The 2012 Olympics might be your last.
"I've tried to put that discussion aside to another day, after London, when it's appropriate," Colangelo said. "But you don't know what the future holds."
Entering his second Olympics as chairman of USA Basketball, Colangelo knows more than he's telling. But it's pretty clear change is coming.
The days of Nike-fueled Olympic dream teams might be over after London. Already, some players have stepped out of line, asking to be paid. Mark Cuban and other NBA owners bristle over talent exported and expended in pursuit of gold medals. It's a valid concern.
The league's premier players risk both injury and mockery (if they lose), and because all participants need recuperation time, their professional teams are always handicapped at the start of the next season.
To some, the investment outweighs the rewards.
An Under-23 format has been suggested. There is enough talent in America to win with college players and young professionals, without marquee names. And after Team USA's performance in Beijing reinforced America's superiority, putting the basketball world back on its axis, it's probably time to turn back the clock.
That also puts considerable pressure on Colangelo to pull off an encore this summer, to end the era of superstar Olympic teams with one final, stunning success.
It won't be easy.
"We anticipate walking into London with a target on our backs," Colangelo said. "The whole philosophy is different. Last time, we were climbing the hill. This time, we're protecting the hill. It's a different mind-set."
There also are injury issues. Derrick Rose and Dwight Howard are on the shelf. Chris Bosh returned to Game 5 of the NBA's Eastern Conference finals after missing time because of an abdominal strain, and his status is uncertain. LaMarcus Aldridge and Chauncey Billups also are injured.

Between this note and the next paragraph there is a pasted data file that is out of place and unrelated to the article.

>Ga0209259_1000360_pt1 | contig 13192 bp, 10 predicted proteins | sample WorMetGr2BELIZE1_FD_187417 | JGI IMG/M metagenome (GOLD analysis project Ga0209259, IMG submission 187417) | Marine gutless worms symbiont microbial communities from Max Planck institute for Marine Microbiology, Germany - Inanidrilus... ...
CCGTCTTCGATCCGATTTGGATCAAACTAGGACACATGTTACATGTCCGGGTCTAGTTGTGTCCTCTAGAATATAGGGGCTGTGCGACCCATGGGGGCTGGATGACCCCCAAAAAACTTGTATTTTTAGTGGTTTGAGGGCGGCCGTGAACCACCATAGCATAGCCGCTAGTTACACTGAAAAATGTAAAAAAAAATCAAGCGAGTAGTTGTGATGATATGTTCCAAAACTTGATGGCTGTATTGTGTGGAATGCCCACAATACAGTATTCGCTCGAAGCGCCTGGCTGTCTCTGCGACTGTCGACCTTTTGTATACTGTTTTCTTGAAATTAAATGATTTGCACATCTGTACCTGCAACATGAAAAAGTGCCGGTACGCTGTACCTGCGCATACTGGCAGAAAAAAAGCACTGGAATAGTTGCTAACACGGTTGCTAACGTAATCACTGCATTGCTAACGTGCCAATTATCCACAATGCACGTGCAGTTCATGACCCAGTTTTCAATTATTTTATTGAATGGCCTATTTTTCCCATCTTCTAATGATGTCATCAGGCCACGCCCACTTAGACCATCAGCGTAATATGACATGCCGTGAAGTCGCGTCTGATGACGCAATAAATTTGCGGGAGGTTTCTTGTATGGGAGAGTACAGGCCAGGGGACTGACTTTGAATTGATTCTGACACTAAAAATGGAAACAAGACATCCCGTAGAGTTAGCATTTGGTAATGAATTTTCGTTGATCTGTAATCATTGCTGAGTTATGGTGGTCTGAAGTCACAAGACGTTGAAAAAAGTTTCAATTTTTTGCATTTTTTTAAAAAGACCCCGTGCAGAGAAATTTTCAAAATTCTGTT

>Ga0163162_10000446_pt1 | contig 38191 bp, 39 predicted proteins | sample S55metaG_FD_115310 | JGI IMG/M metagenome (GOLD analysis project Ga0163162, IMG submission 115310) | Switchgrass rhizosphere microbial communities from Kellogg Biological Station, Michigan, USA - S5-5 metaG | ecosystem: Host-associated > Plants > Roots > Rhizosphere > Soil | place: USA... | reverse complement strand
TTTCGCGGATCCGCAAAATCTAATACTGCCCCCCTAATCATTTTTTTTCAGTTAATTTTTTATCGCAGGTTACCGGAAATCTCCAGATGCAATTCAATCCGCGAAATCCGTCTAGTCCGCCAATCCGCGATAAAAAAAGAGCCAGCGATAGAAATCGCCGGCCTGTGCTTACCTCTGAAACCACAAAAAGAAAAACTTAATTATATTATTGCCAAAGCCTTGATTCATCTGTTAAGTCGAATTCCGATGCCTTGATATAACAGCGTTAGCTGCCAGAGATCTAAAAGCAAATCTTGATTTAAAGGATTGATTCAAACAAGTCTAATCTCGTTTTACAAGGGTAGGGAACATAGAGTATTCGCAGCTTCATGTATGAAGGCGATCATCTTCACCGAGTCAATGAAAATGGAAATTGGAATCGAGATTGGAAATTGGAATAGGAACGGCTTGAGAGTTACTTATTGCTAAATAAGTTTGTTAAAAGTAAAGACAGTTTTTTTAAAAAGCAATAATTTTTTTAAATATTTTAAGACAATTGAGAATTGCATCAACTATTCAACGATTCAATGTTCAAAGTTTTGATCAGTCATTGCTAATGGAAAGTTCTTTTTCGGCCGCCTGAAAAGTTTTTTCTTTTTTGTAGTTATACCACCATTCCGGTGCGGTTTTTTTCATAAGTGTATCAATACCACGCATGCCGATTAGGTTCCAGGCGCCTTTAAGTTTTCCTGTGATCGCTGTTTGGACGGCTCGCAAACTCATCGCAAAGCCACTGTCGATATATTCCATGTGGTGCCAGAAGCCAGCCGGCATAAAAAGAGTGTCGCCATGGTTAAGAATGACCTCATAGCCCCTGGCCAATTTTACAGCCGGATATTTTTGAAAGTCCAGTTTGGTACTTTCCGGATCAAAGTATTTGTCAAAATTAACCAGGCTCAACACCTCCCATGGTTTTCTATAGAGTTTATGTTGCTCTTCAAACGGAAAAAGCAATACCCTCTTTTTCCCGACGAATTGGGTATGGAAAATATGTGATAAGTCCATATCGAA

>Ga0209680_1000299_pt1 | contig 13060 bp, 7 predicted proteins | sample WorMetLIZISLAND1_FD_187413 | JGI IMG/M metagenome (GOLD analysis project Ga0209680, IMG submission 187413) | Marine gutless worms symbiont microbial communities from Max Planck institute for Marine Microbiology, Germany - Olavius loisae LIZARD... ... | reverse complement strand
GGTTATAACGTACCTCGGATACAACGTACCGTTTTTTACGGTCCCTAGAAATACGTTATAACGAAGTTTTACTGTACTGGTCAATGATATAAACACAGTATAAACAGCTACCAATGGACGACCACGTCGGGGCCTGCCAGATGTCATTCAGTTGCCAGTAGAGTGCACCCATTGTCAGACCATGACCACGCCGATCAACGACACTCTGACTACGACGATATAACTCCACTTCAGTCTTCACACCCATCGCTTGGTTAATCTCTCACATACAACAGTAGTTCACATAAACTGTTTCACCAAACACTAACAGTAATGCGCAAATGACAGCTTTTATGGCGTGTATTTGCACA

"We didn't anticipate this kind of adversity. You never do," Colangelo said. "But we should be in a position to withstand it. We are still very deep. The national-team concept and the infrastructure we put in place will come back and really help us now."
LeBron James has committed to play in his third Olympics. Kobe Bryant is a slam dunk. Dwyane Wade has said these Games will be his last.
Yet Wade has been somewhat unpredictable lately. He barked at NBA Commissioner David Stern during a negotiating session. He said NBA players should be paid to play in the Olympics, before backpedaling. If Wade changes his mind at the last minute, Colangelo has James Harden lined up as a suitable replacement.
But that's provided Harden and Oklahoma City teammate Kevin Durant don't shut it down after playing for an NBA championship.
Chris Paul and Deron Williams give Colangelo depth at point guard. Kevin Love and Tyson Chandler are team-first big men.
But here's how fluid the situation has become: Blake Griffin and Lamar Odom recently flew to Duke University for private meetings with Team USA coach Mike Krzyzewski, in case they're needed.
"In today's fast and furious world, you have to be flexible, roll with the dice, deal with the cards," Colangelo said. "All those old analogies, they fit right now. But we're organized. We're ready. And as the clocks ticks, we're revving up."
Enjoy the show. For NBA superstars, it might be the last.